A procurator fiscal investigates all sudden and suspicious deaths in Scotland, conducts fatal accident inquiries and handles criminal complaints against the police. There are 11 procurator fiscals, each covering a specific geographical location within Scotland, who between them investigate around 14,000 sudden deaths each year
Deaths are usually reported to the procurator fiscal by the police, a doctor or the registrar of births, deaths and marriages. Many deaths are reported because no one has been able to issue a death certificate, and the procurator fiscal has to ascertain whether a postmortem is necessary. A postmortem may also be carried out if criminality cannot be excluded.
In the majority of cases reported to the procurator fiscal, early inquiries rule out suspicious circumstances and establish that the death was due to natural causes.
The purpose of the procurator fiscal’s investigation is to decide whether there is a need for a criminal prosecution or a Fatal Accident Inquiry (FAI), under the Inquiries into Fatal Accident and Sudden Deaths (Scotland) Act 2016.
Reporting deaths to the procurator fiscal
Deaths should be referred to the procurator fiscal if there is reason to suspect that the deceased has died:
- a violent or unnatural death (including accident or suicide)
- a sudden death, of which the cause is unknown
- in prison or in police custody
- as a result of a medical or dental mishap or if the death is the subject of a complaint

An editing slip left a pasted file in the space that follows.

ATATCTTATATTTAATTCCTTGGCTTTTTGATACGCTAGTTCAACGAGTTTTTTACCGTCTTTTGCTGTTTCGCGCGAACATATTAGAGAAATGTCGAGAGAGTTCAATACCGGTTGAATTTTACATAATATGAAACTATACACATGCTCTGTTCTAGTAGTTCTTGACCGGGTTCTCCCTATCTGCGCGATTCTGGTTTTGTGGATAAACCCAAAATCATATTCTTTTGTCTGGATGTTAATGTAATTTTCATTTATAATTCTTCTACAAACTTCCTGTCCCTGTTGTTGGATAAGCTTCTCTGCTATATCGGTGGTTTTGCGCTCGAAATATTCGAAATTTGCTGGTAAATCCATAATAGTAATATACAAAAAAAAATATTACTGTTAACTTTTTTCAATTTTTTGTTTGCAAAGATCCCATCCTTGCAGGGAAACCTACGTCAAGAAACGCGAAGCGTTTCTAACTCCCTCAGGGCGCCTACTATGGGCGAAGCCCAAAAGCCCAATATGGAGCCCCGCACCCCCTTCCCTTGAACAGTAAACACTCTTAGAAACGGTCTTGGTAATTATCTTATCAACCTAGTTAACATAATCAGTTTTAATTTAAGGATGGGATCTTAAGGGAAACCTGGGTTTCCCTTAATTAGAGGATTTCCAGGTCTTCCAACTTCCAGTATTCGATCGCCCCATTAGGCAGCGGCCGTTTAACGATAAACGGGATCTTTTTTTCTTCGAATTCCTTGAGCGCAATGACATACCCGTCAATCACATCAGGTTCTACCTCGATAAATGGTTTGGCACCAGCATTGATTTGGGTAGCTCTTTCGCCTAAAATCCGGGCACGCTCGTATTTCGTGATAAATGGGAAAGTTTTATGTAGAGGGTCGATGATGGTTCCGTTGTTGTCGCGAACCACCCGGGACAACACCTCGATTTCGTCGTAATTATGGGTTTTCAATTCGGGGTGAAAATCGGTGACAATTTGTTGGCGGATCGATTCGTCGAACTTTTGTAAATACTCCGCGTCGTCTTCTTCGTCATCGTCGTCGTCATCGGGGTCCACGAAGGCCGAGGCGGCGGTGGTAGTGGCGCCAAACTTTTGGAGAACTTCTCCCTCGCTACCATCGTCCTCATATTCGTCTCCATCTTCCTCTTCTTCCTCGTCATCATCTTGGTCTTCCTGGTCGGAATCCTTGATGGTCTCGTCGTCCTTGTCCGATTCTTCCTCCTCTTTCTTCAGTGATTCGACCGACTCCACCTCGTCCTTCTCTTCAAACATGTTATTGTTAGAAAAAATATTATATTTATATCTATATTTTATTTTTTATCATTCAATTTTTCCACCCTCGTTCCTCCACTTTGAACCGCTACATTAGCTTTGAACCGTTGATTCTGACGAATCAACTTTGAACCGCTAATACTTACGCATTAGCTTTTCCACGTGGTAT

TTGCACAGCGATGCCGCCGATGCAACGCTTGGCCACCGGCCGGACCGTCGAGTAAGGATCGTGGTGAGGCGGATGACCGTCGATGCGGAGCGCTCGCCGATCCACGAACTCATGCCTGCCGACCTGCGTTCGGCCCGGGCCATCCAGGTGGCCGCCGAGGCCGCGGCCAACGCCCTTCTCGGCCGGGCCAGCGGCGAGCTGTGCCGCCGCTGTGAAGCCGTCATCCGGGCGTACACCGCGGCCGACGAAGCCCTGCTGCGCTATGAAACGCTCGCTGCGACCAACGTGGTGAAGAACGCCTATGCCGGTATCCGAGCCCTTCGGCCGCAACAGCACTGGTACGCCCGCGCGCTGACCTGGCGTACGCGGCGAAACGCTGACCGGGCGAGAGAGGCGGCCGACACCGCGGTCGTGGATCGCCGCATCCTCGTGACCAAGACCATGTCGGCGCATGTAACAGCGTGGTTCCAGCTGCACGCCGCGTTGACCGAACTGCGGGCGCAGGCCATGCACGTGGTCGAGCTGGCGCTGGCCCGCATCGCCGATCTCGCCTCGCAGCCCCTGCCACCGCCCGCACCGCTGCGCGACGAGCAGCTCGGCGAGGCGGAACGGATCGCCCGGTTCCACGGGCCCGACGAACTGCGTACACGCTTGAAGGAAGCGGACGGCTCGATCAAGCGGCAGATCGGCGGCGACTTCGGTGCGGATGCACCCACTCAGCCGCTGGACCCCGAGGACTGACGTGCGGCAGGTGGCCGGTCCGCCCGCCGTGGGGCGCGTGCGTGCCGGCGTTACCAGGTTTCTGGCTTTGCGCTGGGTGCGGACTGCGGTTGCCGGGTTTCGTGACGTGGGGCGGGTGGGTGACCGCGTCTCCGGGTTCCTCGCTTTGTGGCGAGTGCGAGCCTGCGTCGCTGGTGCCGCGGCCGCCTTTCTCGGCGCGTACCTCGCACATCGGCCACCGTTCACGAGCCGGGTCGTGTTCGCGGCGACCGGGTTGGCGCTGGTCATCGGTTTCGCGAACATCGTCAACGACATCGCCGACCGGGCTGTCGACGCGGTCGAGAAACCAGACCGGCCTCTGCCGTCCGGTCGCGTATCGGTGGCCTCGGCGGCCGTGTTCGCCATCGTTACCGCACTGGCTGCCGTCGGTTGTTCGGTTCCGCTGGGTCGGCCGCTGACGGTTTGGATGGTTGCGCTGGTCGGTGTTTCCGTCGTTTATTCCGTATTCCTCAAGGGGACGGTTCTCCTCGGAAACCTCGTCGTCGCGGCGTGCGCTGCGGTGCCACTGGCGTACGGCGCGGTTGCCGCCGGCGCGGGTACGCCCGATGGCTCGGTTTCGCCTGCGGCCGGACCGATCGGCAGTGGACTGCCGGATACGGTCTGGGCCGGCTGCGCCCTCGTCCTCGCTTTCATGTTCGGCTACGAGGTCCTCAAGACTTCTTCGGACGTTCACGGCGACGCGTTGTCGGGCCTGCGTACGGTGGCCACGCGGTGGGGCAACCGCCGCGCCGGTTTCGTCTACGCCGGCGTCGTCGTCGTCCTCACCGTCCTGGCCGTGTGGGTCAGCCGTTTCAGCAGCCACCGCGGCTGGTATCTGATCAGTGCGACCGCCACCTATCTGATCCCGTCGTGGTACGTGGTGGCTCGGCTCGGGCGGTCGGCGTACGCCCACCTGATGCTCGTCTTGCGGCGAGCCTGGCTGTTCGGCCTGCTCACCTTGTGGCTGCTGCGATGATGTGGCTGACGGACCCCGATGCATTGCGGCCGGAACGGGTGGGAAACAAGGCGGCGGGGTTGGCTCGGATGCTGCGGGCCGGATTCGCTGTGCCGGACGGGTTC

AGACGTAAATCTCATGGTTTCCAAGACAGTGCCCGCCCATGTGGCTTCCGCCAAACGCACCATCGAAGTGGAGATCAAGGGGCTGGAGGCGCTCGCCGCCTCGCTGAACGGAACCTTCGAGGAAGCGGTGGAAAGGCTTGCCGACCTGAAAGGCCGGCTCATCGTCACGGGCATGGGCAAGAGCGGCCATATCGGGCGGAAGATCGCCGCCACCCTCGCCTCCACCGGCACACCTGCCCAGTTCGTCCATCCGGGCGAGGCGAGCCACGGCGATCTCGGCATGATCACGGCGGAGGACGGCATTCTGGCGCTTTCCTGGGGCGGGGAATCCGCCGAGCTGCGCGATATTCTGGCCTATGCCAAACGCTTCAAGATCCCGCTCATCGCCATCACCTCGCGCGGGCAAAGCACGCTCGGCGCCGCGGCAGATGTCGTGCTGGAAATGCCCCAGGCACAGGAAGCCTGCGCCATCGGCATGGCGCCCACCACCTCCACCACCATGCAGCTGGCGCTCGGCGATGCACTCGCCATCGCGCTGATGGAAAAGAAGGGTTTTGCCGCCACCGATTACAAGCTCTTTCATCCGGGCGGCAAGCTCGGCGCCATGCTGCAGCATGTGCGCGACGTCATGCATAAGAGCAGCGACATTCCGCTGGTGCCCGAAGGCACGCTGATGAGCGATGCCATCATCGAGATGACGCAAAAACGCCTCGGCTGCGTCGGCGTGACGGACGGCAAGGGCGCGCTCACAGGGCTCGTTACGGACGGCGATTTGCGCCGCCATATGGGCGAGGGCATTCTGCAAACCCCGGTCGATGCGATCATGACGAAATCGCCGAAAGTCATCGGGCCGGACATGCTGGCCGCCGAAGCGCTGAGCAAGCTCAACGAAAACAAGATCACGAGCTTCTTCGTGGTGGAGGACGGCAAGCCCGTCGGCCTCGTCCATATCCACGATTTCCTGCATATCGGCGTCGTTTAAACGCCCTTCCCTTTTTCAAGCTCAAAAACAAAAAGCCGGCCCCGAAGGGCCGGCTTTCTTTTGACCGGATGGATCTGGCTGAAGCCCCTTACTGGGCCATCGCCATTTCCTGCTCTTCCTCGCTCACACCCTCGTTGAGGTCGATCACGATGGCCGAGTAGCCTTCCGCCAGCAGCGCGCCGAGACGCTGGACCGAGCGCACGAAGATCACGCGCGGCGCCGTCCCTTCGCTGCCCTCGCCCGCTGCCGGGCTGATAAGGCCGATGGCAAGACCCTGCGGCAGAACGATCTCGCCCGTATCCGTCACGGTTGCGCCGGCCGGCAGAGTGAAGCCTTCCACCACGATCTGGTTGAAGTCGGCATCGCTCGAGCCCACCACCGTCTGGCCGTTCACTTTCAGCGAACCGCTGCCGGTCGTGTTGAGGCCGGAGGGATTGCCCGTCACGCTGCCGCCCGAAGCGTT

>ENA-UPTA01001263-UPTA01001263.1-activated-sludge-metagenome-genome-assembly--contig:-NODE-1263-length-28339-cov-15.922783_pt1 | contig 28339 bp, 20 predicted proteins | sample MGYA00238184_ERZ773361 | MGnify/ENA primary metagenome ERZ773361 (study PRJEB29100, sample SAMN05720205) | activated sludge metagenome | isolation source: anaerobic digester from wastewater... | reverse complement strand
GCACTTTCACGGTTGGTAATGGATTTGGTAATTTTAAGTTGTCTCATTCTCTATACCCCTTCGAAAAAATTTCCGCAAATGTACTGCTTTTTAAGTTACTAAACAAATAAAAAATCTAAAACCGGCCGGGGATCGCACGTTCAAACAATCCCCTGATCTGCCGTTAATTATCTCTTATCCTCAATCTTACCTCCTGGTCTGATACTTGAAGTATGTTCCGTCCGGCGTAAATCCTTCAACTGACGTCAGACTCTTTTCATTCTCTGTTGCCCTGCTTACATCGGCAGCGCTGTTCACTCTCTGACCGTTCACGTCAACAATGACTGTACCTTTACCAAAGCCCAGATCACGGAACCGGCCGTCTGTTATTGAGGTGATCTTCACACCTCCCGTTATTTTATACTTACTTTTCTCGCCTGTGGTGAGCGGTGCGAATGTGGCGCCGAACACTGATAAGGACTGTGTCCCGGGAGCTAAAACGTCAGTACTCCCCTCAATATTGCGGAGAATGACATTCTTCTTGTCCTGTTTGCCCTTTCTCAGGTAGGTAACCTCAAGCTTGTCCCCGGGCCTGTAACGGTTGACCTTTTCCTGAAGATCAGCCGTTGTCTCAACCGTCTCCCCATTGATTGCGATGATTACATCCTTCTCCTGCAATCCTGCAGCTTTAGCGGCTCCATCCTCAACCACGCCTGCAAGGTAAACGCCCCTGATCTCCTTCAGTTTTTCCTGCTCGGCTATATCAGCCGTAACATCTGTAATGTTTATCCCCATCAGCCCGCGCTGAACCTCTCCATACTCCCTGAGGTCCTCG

- as a result of an industrial disease or infectious disease that poses a serious public health risk.
This list is not exhaustive – if you are unsure about whether or not to report a death, contact the procurator fiscal, who will be able to advise you whether a formal report is appropriate.
Fatal Accident Inquiries
An FAI must be held when a death was caused during employment, or while in legal custody, regardless of location.
In other circumstances, an FAI may be held where there are issues of public safety or matters of general public concern arising from a death, and there is a need to highlight hazardous or dangerous circumstances or systems that have caused or contributed to it. Unlike the rest of the UK, the 2016 Act introduces the possibility of an FAI into a death of a civilian abroad, even where the body is not repatriated.
At the end of an FAI, a sheriff makes a determination. The determination will set out:
- where and when the death occurred
- the cause of death.
The sheriff may also, if he or she thinks it appropriate, comment on:
- any precautions by which the death might have been avoided
- any defects in systems that caused or contributed to the death.
An FAI cannot make any findings of fault or blame against individuals and may be held in addition to any criminal or civil proceedings.
Registration of a death
Before a death can be registered, there must be either an MCCD issued by a registered medical practitioner (the death certificate is issued by the registrar of births, deaths and marriages) or a certificate from the procurator fiscal issued after appropriate investigations.
If you are the attending medical practitioner in a patient’s last illness, you are required by law to sign a certificate stating the cause of death to the best of your knowledge and belief. This must be submitted to the registrar of births, deaths and marriages. The certificate is a legal statement and therefore false or inaccurate statements could result in criminal charges.
Obligation to notify the GMC if criticised by an official inquiry
The GMC’s ethical guidance outlines an obligation (set out at paragraph 75[a]) for a doctor to inform the GMC (without delay) in circumstances when they have been criticised by an official inquiry (which would include a coroner’s inquest).
If you may be (or have been) criticised in the context of a Fatal Accident Inquiry, contact the experts at Medical Protection for advice on next steps.